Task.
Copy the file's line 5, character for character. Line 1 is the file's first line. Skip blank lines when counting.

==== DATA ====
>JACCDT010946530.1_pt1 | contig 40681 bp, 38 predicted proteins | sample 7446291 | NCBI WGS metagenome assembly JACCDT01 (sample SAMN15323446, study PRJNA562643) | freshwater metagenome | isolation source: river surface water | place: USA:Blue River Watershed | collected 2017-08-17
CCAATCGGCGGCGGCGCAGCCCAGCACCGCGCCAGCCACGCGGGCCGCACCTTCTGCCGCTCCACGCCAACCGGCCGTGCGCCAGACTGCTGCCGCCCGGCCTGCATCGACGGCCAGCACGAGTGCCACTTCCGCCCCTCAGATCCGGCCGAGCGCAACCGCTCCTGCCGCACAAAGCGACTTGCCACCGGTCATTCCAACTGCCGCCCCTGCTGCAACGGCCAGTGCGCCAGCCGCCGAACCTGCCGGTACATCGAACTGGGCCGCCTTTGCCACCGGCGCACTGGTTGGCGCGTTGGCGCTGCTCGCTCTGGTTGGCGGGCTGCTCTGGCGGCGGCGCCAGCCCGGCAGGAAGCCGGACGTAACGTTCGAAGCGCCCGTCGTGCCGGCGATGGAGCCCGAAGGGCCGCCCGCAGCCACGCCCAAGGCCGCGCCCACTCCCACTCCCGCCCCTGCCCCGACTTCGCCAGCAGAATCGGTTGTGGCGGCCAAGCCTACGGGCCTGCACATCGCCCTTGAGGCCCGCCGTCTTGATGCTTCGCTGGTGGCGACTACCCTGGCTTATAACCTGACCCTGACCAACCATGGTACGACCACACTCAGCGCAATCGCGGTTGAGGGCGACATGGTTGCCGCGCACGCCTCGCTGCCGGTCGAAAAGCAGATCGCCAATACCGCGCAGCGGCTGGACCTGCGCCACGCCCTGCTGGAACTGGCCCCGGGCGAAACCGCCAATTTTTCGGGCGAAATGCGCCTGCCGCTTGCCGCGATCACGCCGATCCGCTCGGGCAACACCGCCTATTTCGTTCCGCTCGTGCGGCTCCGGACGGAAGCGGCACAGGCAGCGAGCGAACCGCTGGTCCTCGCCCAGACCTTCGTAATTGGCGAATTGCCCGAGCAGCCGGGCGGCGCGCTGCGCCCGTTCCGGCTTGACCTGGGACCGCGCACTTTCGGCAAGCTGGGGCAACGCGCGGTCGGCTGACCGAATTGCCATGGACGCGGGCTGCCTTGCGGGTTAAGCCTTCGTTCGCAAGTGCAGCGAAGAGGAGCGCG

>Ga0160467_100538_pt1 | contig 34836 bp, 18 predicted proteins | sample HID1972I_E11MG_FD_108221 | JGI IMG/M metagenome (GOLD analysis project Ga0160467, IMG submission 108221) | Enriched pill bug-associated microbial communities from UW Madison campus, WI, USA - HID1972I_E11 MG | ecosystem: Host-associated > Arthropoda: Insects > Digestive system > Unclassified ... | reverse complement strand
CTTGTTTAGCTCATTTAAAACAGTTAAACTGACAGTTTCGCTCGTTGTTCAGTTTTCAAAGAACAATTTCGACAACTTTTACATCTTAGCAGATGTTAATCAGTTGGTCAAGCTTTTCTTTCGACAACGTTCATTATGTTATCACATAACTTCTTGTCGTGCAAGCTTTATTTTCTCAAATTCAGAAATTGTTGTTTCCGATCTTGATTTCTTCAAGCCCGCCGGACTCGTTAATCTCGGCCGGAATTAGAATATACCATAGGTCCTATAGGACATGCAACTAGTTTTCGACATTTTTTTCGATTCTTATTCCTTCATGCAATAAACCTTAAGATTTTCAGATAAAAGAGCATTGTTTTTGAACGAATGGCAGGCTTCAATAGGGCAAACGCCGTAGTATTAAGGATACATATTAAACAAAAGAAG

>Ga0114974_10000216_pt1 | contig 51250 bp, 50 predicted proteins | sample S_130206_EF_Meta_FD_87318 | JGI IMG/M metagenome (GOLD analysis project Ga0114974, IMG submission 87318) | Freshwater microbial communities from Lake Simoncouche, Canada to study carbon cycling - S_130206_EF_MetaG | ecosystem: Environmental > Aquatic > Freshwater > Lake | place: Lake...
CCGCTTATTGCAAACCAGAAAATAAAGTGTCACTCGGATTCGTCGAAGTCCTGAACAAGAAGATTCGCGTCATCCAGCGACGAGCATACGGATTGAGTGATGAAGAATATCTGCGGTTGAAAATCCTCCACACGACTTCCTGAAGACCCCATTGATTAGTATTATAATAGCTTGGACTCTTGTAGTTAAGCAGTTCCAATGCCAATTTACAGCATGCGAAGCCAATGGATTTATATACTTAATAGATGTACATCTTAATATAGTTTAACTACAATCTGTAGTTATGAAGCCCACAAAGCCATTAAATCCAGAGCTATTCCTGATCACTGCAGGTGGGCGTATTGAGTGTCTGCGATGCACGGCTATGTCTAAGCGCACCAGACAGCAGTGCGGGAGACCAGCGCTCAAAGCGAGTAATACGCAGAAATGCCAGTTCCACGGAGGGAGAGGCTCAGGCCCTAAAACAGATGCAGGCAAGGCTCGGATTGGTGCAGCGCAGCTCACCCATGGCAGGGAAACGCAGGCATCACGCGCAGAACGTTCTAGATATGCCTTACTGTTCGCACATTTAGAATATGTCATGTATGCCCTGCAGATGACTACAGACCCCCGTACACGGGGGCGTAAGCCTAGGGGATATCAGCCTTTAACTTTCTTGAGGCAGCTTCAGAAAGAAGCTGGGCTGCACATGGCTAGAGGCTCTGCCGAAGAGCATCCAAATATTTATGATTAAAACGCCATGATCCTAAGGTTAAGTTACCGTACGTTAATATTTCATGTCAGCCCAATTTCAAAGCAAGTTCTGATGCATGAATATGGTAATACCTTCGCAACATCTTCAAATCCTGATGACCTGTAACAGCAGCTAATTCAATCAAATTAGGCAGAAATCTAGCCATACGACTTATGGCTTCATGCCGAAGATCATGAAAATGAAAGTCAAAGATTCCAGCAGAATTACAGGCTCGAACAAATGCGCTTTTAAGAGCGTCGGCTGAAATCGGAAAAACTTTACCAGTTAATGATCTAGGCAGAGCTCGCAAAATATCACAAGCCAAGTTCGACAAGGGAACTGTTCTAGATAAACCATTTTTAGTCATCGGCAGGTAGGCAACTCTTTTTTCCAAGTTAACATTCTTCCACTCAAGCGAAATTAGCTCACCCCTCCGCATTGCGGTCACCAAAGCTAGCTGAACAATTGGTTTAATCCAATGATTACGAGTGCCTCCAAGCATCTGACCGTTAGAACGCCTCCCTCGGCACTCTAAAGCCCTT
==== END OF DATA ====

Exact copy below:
>Ga0114974_10000216_pt1 | contig 51250 bp, 50 predicted proteins | sample S_130206_EF_Meta_FD_87318 | JGI IMG/M metagenome (GOLD analysis project Ga0114974, IMG submission 87318) | Freshwater microbial communities from Lake Simoncouche, Canada to study carbon cycling - S_130206_EF_MetaG | ecosystem: Environmental > Aquatic > Freshwater > Lake | place: Lake...